Finland – Happiest Country of the World

By Masoomi S Nevgi

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    Ever wondered which country is the most happiest or where in this world would you be the most happiest?? Well, most of the times we are the most happiest with our friends and families but this country is ranked the most happiest thrice in a row by the World Happiness Report.

World Happiness Report

So what exactly is this World Happiness Report about and why is it made??  This is basically an annual publication of the United Nations Sustainable Development Solutions Network which contains articles, and rankings of national happiness based on respondent ratings of their own lives. It was made to use the data of the measured happiness of each country to help guide public policy. It also considers other factors such as healthy life expectancy, freedom to make life choices, gross domestic product (GDP), generosity, social support from friends, perceived corruption, as well as the feelings of the people, both good and bad. April 1, 2012 was the date when the first report was issued. 


Once again this year this beautiful Nordic country of Finland was ranked the “most happiest” for the third year running and as always it managed to surprise a considerable amount of people. So why is Finland the most happiest or what its traits that make it so special?? In spite of the not so favorable weather conditions, Finland tops the rankings because even though its not the most powerful of the biggest country in the world it has plenty to offer that many others don’t. On a societal level, the great success of this country can be attributed to its rigid social safety network, culture of trust, high-quality education, and a strong commitment to gender equality. It also has extensive welfare benefits, meagre levels of corruption, a proper democracy, and an inside sense of freedom and independence, which comprises a big part of what makes up our happiness!!

Work front

Extensive welfare benefits, low levels of corruption, well-functioning democracy, and its instilled sense of freedom and autonomy are few of the qualities for which this land is praised by a multitude of international bodies. Its flourishing universal healthcare system is all because of its progressive taxation and equal wealth distribution among its citizens. The surprising factor is that more than an 80% of its people trust the police force which is far more than any country can claim!!!

Global economy

 Giving the world global brands such as Nokia, Rovio (developer of Angry Birds), Supercell (creators of Clash of Clans) and elevator manufacturer KONE, Finland has been making progress in its world economy too.

Flat working model

For any group of people to be successful whether it be as small as a group of students doing a school project or a country in itself, its important that the people respect their leader and the other group mates. Trust between the members is also a key feature to be noticed.

 Being one of the first countries to imply the flat working model, which depicts the Finnish approach so as to how to do businesses, as well as the treatment of employees, Finland sees to it that the employees are trusted upon and not supervised constantly. The main point is that the structure should promote increased involvement with an organized decision making and also enabling open and free communication within members of a team. The flat working model is oneof its kinds which ensures that there are no hierarchal levels between management and staff.  For all of us, happiness is nearly always linked with the joy you get from your job and the pursuit of a healthy work-life balance. This leads to a healthy work life balance with no pressure and stress but just happiness around.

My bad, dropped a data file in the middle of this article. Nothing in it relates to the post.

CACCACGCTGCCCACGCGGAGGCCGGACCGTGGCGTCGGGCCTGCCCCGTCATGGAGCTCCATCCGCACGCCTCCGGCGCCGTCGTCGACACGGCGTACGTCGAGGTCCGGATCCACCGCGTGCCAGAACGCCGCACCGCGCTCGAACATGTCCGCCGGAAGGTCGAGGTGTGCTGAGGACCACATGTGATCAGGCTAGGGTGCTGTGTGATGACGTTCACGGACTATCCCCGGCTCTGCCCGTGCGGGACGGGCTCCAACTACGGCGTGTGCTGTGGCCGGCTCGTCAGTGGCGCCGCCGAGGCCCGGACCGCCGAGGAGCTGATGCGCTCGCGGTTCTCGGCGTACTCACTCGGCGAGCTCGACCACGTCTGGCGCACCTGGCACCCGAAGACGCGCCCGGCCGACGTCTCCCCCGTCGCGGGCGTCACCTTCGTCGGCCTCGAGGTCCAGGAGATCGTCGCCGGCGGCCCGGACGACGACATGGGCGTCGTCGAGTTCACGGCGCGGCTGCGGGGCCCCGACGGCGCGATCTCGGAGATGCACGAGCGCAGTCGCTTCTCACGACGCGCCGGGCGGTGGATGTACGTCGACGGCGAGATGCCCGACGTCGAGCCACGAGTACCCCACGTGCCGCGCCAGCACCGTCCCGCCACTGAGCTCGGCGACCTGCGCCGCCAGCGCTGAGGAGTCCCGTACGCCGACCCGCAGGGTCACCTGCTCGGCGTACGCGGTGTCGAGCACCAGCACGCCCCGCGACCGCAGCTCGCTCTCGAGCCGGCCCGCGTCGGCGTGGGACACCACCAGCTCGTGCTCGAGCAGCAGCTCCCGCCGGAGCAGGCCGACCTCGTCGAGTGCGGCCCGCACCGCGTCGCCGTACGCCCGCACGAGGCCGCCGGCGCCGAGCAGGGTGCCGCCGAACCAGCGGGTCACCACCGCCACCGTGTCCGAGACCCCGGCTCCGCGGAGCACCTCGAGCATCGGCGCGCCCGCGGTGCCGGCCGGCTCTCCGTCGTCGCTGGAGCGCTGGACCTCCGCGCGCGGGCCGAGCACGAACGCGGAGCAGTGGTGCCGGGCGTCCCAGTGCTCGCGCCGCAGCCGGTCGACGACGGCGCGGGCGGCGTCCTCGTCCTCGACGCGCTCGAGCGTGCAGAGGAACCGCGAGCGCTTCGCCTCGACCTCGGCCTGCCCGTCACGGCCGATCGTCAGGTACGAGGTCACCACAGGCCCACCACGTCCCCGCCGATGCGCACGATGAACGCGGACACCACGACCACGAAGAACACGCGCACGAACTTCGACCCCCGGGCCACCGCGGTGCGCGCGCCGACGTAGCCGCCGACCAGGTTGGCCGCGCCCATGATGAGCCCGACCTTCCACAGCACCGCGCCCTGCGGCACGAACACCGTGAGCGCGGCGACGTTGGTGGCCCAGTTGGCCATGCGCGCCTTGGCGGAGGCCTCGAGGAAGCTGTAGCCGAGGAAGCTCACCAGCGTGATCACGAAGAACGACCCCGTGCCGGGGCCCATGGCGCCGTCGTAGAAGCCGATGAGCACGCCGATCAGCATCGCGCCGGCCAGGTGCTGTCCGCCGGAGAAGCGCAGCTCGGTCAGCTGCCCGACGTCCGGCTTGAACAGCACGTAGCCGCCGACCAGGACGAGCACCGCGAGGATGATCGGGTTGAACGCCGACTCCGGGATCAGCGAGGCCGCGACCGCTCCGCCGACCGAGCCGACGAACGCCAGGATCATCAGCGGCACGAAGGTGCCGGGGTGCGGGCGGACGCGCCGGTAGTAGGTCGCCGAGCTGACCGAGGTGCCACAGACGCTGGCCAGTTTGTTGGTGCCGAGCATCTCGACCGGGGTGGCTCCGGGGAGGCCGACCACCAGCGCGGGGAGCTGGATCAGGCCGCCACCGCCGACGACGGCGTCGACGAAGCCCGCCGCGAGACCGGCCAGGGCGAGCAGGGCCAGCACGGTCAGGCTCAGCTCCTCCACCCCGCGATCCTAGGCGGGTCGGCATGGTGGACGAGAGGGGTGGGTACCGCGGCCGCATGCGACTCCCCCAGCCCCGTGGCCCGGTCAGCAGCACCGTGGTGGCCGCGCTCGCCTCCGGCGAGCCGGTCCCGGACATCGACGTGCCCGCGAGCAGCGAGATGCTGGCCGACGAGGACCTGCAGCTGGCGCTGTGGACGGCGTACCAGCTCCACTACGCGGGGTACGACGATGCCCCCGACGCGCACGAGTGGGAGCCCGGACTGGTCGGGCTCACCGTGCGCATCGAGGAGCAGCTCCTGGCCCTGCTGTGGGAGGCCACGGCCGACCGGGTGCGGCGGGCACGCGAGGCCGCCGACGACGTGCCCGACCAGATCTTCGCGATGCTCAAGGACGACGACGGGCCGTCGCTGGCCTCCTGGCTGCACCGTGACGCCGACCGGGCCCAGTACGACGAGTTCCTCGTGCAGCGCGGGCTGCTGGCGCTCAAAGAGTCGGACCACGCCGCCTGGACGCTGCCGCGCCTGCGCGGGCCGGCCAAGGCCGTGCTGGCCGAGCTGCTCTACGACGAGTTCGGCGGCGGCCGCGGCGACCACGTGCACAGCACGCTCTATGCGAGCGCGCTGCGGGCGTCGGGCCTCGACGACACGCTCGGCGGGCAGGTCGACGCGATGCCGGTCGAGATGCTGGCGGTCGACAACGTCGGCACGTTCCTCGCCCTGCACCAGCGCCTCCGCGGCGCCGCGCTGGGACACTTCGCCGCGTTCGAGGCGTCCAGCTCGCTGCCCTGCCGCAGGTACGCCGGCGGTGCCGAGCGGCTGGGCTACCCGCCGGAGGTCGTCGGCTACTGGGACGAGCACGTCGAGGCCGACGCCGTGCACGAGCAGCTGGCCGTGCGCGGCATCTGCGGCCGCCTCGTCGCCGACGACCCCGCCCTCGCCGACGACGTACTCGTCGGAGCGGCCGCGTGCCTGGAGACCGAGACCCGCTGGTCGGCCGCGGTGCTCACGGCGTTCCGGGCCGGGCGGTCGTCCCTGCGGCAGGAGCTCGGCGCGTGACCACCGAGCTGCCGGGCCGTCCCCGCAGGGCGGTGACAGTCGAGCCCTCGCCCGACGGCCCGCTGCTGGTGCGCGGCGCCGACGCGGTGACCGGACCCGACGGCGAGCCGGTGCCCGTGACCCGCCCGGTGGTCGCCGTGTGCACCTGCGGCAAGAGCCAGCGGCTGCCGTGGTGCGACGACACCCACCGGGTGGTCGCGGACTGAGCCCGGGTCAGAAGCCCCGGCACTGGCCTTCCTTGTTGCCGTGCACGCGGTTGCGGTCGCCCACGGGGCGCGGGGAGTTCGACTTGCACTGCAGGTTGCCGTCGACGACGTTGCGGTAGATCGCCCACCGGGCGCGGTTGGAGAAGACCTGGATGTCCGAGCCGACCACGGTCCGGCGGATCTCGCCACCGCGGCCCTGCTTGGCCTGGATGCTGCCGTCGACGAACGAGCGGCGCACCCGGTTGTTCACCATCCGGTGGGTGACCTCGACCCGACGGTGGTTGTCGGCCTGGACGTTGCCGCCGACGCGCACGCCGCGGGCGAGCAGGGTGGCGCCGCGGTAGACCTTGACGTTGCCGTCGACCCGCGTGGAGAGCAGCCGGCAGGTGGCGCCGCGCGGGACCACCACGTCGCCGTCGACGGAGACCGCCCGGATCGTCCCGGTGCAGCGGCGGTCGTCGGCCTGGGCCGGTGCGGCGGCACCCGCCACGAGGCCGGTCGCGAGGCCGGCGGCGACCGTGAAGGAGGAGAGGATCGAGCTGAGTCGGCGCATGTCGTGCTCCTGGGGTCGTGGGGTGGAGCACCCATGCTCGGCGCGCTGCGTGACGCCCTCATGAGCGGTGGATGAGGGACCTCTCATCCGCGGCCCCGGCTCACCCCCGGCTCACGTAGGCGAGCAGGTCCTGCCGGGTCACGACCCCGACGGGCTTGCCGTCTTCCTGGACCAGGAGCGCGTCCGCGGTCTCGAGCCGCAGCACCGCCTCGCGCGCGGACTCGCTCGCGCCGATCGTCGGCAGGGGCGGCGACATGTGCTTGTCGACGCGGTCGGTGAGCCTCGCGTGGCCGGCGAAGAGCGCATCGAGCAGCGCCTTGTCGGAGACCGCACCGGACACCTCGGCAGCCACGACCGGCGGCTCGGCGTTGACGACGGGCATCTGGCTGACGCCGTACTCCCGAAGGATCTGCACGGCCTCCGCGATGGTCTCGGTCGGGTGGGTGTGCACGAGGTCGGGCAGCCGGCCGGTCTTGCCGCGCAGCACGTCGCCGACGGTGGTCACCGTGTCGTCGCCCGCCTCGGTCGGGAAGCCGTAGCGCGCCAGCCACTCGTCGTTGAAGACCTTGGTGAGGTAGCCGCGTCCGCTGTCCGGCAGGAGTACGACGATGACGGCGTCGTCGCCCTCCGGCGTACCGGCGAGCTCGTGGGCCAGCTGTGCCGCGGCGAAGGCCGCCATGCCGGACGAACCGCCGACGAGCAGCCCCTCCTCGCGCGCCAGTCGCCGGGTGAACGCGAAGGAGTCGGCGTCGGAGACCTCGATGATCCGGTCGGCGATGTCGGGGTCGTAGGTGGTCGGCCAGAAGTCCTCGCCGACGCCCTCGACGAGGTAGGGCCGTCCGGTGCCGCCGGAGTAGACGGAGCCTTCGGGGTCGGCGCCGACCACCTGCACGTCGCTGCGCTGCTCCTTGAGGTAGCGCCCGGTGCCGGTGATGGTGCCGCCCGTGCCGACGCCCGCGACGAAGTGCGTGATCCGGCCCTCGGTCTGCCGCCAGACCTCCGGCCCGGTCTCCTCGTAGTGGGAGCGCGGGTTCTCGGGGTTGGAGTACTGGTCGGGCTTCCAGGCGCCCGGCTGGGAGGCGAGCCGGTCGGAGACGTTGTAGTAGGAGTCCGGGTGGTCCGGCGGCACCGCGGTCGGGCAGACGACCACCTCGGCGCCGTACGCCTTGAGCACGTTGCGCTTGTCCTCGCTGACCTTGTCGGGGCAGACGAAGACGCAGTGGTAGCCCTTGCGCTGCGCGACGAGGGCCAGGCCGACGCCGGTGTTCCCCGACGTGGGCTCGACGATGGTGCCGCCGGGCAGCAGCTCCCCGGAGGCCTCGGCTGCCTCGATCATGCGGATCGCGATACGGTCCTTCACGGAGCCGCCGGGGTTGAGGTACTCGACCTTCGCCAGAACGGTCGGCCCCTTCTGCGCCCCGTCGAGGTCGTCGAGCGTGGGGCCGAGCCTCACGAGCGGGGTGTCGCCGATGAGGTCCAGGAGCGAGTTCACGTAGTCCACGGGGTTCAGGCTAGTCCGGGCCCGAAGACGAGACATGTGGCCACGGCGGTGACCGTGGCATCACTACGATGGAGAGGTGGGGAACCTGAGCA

Gender Gap

With its commitment to closing the huge pay gap and dicrimination between the genders, Finland is in fact the only country in the developed world in which fathers spend more time with school-aged children than mothers. This along with a high- quality education is the proof of the country’s positive progress.

Looking after the poor

Finland has also been a long-time participant in the fight against inequality. When in countries around the world, the economical status gap of people is widening, it has made its foremost priority to ensure the equality of the poorest citizens and their consistent happiness.

Sisu: the Finnish policy

‘Sisu’ in Finnish means believing in yourself fully and taking a task headon which might seem hopeless or crazy.Finland embodies this principle in countless ways, such as with its successful approach to ending homelessness. Some novels of the country such as ‘housing first’ gives principles that ensures a non-traditional approach to a traditional problem.

Freedom and Mutual trust

Freedom and the mutual trust amongst the citizens and the government is also a major cause for the country’s happiness. The mindset that one can only be free and independent if everyone is equally free and independent drives the country’s policy-making and underpins what it means to be Finnish. 

        Many people feel that satisfying materialistic needs is all that life is about, but thsi principle helps the finns remain ahead in many facets of life. Even though its ranking the top, the string of hope is that its being a role model to the other countries in treating their citizens in a better way. 

              Finns aren’t outwardly jolly, bubbly, “have a nice day” people who walk around with huge grins plastered on their faces, but the people really do seem to have a true sense of fulfillness and peace with their lives. They are happy, but they don’t need to shove it in anyone’s faces. There is no one particular reason why Finns feel this way, but rather a combination of everything that results in a healthy, balanced life.

By Masoomi S Nevgi


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